Drug company Novartis is ordered to pay a $370 million fine for fraud. The fraud lawsuit proved the company threatened specialty pharmacies to push certain drugs and paid them with kickbacks when certain sales goals were met.
Novartis Pharmaceuticals was ordered to pay a $370 million fine that settled a fraud suit against them brought in Manhattan. The company was convicted of fraud in a case involving kickbacks to certain pharmacies who convinced patients that they needed to take more Novartis drugs.
The drug-pushing scheme was hatched by Novartis in 2007 ,and involved a drug called Exjade, according to USA Today. It seems that sales of Exjade were not living up to expectations or meeting certain sales quotas, so, Novartis allegedly contacted specialty pharmacies and pressured them into hiring nurses to call Exjade patients. The nurses were told that they were to convince the patients to refill their Exjade prescriptions right away, under the pretense that they were providing patients with information and education.
The drug is used by people who receive long-term blood transfusions. The drug is supposed to prevent them from getting too much iron from the transfusions. The patients began to stop taking the drug, which caused sales targets to plummet at the home office. It seems the side effects from the drug were happening more frequently than the company had claimed they would. The side effects for Exjade are liver and kidney failure.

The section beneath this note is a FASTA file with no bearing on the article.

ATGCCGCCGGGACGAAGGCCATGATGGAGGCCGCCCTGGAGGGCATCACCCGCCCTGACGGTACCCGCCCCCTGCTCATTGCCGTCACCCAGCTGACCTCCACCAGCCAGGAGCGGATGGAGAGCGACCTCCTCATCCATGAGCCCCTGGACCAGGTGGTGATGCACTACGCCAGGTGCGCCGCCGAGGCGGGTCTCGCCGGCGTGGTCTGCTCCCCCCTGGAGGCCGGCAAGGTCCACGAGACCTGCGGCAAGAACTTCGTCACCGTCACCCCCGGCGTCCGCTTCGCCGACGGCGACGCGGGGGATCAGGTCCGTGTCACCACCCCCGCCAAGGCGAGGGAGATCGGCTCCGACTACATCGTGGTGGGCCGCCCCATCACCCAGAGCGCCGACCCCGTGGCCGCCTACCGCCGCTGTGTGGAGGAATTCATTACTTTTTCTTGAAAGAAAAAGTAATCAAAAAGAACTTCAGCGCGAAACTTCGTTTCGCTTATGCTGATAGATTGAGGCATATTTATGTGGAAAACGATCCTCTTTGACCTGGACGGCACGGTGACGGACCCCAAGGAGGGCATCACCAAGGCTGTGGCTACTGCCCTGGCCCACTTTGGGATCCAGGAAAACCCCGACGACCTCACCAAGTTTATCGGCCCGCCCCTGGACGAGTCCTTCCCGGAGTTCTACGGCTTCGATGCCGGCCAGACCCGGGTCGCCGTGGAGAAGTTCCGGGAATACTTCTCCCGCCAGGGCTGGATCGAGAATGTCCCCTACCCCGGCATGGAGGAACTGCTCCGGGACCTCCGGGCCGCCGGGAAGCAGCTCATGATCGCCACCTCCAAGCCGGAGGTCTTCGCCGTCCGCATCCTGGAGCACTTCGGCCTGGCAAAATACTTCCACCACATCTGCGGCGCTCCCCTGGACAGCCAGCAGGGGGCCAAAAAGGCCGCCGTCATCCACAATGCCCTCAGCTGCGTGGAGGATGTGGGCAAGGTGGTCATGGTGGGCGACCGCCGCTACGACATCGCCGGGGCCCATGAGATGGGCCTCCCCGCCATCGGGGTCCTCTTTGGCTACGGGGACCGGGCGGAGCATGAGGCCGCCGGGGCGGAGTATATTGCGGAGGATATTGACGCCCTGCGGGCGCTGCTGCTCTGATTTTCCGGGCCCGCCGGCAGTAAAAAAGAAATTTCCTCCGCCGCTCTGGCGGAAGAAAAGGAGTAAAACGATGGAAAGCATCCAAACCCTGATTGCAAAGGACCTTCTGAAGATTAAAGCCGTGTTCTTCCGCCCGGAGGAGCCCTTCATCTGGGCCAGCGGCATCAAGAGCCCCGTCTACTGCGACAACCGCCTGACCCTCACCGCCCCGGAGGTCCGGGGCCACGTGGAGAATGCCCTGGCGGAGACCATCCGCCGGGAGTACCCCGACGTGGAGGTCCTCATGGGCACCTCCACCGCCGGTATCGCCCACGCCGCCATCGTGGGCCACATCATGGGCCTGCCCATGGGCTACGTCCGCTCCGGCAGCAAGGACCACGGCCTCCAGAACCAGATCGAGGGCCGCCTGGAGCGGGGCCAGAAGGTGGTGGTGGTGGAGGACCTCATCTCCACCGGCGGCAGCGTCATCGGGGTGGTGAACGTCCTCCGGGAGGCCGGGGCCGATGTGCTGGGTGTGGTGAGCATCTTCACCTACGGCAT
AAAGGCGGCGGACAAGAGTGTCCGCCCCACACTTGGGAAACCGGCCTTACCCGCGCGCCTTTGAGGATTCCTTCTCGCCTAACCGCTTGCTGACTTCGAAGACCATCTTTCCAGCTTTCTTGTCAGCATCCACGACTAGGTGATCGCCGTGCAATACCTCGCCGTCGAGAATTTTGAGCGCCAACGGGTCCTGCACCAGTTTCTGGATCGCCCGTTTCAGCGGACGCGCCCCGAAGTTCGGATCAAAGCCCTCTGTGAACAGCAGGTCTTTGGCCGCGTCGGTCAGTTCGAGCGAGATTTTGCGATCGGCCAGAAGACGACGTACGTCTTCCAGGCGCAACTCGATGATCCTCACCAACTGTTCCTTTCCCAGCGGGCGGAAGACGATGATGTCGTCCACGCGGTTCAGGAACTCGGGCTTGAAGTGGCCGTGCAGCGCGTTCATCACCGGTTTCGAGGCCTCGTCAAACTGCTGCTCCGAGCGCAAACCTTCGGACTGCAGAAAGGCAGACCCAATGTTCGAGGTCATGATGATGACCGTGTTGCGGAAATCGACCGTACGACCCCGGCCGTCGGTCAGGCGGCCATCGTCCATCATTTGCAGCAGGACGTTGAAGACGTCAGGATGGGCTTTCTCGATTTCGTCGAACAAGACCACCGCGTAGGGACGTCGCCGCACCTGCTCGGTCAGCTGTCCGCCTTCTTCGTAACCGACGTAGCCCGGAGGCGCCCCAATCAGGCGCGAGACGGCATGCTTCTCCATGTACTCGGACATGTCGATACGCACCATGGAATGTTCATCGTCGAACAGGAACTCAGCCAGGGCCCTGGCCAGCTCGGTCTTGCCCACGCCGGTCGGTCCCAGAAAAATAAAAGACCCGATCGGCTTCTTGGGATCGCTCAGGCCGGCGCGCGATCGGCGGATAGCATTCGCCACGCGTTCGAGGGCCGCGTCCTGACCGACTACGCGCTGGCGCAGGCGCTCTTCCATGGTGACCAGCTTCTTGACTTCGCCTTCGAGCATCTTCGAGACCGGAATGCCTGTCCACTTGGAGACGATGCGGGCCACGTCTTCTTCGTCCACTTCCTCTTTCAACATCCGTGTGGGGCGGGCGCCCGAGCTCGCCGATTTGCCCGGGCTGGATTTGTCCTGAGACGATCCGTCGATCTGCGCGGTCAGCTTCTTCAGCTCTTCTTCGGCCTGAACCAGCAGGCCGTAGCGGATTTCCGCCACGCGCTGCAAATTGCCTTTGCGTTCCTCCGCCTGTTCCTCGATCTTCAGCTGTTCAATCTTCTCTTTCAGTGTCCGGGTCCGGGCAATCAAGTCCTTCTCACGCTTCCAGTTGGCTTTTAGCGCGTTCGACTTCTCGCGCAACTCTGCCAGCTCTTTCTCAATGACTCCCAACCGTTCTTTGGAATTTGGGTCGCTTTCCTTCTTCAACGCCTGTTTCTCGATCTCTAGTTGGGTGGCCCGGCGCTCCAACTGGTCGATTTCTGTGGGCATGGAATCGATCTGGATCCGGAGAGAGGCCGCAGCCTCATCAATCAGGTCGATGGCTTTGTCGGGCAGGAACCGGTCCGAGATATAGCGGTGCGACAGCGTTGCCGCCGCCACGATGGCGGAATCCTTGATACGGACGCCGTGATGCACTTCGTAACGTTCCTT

While Novartis instructed pharmacies to instruct nurses to convince the patients to take the drug, the script that was provided didn’t mention any side effects. Novartis threatened to pull all of its drug business out of pharmacies who didn’t cooperate. Those that did cooperate were paid kickbacks if certain target sales goals were met. These specialty pharmacies tend to have a focused customer base of people with serious diseases and afflictions who are prescribed specialty and highly priced drugs.
The specialty pharmacies have extremely close ties with the drug companies. In addition to the fine, the Manhattan court ordered Novartis to provide support for their patients and to comply with federal healthcare laws.